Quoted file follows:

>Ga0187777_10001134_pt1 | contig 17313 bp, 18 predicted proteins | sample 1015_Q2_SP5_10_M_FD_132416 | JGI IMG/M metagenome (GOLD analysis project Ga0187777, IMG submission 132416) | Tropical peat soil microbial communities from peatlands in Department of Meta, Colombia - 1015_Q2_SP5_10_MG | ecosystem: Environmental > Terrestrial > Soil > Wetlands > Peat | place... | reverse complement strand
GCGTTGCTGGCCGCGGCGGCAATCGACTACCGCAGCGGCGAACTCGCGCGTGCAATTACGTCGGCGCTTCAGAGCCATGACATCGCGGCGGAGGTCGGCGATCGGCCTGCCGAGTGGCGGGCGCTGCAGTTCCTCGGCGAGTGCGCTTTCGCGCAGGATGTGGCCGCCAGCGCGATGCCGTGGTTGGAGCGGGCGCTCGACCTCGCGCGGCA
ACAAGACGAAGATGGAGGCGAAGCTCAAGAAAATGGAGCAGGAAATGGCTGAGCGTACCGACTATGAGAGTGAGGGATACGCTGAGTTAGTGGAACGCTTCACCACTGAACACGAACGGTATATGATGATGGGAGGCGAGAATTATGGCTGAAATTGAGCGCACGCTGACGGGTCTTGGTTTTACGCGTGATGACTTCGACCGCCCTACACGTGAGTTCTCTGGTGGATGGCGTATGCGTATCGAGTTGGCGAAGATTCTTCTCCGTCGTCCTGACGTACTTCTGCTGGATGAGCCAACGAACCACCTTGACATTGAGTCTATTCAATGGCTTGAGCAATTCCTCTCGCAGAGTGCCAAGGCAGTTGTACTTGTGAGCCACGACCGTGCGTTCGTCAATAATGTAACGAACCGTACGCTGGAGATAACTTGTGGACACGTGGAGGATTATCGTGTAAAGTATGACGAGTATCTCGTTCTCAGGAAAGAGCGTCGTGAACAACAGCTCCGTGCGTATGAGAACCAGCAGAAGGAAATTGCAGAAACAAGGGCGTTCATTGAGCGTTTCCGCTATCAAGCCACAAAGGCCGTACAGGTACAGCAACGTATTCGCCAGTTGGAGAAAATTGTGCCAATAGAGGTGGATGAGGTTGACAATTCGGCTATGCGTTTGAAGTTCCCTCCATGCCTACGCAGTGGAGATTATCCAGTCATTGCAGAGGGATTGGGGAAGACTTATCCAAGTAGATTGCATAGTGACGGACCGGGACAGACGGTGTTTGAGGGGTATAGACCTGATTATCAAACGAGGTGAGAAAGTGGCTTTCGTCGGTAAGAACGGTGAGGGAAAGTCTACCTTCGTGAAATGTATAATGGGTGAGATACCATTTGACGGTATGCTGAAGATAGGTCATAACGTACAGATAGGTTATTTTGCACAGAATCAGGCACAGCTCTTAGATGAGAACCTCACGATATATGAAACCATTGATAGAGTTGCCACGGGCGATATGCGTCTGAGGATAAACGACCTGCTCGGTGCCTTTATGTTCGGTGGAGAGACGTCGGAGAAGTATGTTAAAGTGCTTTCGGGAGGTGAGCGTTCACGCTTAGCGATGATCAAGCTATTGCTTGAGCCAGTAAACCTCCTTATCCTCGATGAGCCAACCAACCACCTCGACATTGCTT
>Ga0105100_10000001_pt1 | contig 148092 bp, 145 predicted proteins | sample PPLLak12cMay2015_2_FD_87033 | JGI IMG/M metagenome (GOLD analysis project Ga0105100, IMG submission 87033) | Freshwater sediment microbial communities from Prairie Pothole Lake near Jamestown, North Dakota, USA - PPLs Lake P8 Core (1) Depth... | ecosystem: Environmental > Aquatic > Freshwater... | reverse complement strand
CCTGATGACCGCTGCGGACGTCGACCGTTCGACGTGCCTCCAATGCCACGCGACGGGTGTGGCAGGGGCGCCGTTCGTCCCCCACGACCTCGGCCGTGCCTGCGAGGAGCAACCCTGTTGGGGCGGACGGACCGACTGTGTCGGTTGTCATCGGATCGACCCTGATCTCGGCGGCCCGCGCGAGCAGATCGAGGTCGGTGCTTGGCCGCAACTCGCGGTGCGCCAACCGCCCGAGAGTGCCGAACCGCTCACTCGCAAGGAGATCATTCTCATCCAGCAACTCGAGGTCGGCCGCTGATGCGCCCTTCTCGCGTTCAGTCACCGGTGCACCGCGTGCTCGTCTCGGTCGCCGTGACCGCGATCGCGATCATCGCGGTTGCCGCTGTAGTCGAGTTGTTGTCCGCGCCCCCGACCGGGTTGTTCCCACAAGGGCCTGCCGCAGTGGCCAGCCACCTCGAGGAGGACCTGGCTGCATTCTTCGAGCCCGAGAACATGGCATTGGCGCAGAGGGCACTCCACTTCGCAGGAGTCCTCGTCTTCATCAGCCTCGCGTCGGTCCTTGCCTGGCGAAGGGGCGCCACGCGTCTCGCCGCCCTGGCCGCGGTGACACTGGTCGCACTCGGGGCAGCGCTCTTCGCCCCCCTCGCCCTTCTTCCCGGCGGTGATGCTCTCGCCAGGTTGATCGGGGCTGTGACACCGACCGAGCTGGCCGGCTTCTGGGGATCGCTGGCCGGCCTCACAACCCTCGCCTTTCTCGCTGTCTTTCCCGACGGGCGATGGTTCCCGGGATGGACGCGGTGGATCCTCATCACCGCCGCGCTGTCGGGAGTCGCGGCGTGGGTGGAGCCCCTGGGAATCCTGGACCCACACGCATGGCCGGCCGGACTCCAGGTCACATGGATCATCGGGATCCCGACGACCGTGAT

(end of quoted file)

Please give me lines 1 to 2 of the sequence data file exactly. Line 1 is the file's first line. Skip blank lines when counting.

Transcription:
>Ga0187777_10001134_pt1 | contig 17313 bp, 18 predicted proteins | sample 1015_Q2_SP5_10_M_FD_132416 | JGI IMG/M metagenome (GOLD analysis project Ga0187777, IMG submission 132416) | Tropical peat soil microbial communities from peatlands in Department of Meta, Colombia - 1015_Q2_SP5_10_MG | ecosystem: Environmental > Terrestrial > Soil > Wetlands > Peat | place... | reverse complement strand
GCGTTGCTGGCCGCGGCGGCAATCGACTACCGCAGCGGCGAACTCGCGCGTGCAATTACGTCGGCGCTTCAGAGCCATGACATCGCGGCGGAGGTCGGCGATCGGCCTGCCGAGTGGCGGGCGCTGCAGTTCCTCGGCGAGTGCGCTTTCGCGCAGGATGTGGCCGCCAGCGCGATGCCGTGGTTGGAGCGGGCGCTCGACCTCGCGCGGCA